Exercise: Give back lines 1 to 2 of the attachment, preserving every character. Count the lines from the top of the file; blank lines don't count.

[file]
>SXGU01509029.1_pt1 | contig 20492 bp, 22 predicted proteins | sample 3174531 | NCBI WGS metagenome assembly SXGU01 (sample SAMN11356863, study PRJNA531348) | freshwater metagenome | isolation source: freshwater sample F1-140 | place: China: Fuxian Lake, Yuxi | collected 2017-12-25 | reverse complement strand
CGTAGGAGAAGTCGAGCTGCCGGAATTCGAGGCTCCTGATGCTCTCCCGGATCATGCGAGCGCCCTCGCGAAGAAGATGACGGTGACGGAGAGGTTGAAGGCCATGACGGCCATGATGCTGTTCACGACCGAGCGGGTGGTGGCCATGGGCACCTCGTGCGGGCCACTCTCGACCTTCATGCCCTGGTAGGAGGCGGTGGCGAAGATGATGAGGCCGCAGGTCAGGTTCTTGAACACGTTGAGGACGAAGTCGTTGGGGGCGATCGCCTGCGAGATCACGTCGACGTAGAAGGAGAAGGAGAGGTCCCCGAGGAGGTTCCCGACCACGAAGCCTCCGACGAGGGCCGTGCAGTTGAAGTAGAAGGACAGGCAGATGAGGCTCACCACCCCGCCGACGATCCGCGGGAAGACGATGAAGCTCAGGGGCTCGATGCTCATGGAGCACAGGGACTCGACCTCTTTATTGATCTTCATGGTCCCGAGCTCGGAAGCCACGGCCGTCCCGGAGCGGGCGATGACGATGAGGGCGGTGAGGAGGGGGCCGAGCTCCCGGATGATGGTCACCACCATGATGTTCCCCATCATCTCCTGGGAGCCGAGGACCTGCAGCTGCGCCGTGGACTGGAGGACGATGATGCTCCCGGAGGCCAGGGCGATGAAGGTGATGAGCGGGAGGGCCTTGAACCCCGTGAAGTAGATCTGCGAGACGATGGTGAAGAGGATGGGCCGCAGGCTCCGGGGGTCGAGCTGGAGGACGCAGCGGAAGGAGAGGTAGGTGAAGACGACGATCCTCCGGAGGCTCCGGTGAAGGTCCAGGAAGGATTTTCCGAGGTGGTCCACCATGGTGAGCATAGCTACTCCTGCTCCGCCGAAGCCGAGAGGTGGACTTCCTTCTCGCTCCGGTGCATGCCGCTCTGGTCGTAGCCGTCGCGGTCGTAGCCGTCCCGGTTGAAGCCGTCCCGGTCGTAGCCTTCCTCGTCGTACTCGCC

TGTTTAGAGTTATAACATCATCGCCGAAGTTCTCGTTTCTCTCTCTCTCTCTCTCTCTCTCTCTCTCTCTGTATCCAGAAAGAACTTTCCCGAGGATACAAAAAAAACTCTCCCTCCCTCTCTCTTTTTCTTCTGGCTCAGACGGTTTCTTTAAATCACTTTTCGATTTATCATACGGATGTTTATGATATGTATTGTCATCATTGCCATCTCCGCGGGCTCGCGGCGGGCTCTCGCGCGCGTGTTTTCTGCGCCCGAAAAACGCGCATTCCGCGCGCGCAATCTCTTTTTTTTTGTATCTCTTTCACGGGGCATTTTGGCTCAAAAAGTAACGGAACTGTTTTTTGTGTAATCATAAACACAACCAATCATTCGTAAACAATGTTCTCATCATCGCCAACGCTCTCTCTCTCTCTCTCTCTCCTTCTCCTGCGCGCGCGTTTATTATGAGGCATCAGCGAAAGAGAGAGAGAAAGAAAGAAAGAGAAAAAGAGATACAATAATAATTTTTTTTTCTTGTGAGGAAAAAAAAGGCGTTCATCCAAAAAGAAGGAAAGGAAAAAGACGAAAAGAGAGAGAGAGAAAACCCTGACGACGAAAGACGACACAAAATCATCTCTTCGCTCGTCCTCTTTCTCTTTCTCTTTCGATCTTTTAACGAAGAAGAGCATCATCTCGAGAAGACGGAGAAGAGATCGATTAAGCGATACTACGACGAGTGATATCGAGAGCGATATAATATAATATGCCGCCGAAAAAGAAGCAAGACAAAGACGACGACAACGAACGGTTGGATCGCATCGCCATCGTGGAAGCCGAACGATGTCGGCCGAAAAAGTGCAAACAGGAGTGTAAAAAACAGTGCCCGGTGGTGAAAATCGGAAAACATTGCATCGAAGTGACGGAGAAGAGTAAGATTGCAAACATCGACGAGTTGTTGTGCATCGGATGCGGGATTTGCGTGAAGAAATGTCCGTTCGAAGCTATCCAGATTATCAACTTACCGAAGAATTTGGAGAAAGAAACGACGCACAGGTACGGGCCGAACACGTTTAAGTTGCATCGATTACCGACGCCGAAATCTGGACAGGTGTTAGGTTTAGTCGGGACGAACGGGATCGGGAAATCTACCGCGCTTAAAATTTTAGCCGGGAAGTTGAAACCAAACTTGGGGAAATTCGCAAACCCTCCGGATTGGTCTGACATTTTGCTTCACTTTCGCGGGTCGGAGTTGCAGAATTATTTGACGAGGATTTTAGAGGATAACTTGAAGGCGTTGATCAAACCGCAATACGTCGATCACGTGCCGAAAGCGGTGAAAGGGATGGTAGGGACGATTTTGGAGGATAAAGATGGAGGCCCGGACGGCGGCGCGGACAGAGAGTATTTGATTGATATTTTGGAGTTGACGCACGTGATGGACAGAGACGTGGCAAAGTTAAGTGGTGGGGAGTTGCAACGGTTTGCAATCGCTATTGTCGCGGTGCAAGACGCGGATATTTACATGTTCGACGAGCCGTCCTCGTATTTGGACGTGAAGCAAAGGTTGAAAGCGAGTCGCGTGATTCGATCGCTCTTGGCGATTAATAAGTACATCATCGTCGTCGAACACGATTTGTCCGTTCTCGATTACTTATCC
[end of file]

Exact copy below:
>SXGU01509029.1_pt1 | contig 20492 bp, 22 predicted proteins | sample 3174531 | NCBI WGS metagenome assembly SXGU01 (sample SAMN11356863, study PRJNA531348) | freshwater metagenome | isolation source: freshwater sample F1-140 | place: China: Fuxian Lake, Yuxi | collected 2017-12-25 | reverse complement strand
CGTAGGAGAAGTCGAGCTGCCGGAATTCGAGGCTCCTGATGCTCTCCCGGATCATGCGAGCGCCCTCGCGAAGAAGATGACGGTGACGGAGAGGTTGAAGGCCATGACGGCCATGATGCTGTTCACGACCGAGCGGGTGGTGGCCATGGGCACCTCGTGCGGGCCACTCTCGACCTTCATGCCCTGGTAGGAGGCGGTGGCGAAGATGATGAGGCCGCAGGTCAGGTTCTTGAACACGTTGAGGACGAAGTCGTTGGGGGCGATCGCCTGCGAGATCACGTCGACGTAGAAGGAGAAGGAGAGGTCCCCGAGGAGGTTCCCGACCACGAAGCCTCCGACGAGGGCCGTGCAGTTGAAGTAGAAGGACAGGCAGATGAGGCTCACCACCCCGCCGACGATCCGCGGGAAGACGATGAAGCTCAGGGGCTCGATGCTCATGGAGCACAGGGACTCGACCTCTTTATTGATCTTCATGGTCCCGAGCTCGGAAGCCACGGCCGTCCCGGAGCGGGCGATGACGATGAGGGCGGTGAGGAGGGGGCCGAGCTCCCGGATGATGGTCACCACCATGATGTTCCCCATCATCTCCTGGGAGCCGAGGACCTGCAGCTGCGCCGTGGACTGGAGGACGATGATGCTCCCGGAGGCCAGGGCGATGAAGGTGATGAGCGGGAGGGCCTTGAACCCCGTGAAGTAGATCTGCGAGACGATGGTGAAGAGGATGGGCCGCAGGCTCCGGGGGTCGAGCTGGAGGACGCAGCGGAAGGAGAGGTAGGTGAAGACGACGATCCTCCGGAGGCTCCGGTGAAGGTCCAGGAAGGATTTTCCGAGGTGGTCCACCATGGTGAGCATAGCTACTCCTGCTCCGCCGAAGCCGAGAGGTGGACTTCCTTCTCGCTCCGGTGCATGCCGCTCTGGTCGTAGCCGTCGCGGTCGTAGCCGTCCCGGTTGAAGCCGTCCCGGTCGTAGCCTTCCTCGTCGTACTCGCC